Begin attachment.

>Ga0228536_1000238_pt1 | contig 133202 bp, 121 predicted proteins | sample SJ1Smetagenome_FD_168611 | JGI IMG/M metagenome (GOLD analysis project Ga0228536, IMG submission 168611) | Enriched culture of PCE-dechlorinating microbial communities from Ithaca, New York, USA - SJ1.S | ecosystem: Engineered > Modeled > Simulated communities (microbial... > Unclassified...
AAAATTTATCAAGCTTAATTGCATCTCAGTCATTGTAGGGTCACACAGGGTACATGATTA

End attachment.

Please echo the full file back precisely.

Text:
>Ga0228536_1000238_pt1 | contig 133202 bp, 121 predicted proteins | sample SJ1Smetagenome_FD_168611 | JGI IMG/M metagenome (GOLD analysis project Ga0228536, IMG submission 168611) | Enriched culture of PCE-dechlorinating microbial communities from Ithaca, New York, USA - SJ1.S | ecosystem: Engineered > Modeled > Simulated communities (microbial... > Unclassified...
AAAATTTATCAAGCTTAATTGCATCTCAGTCATTGTAGGGTCACACAGGGTACATGATTA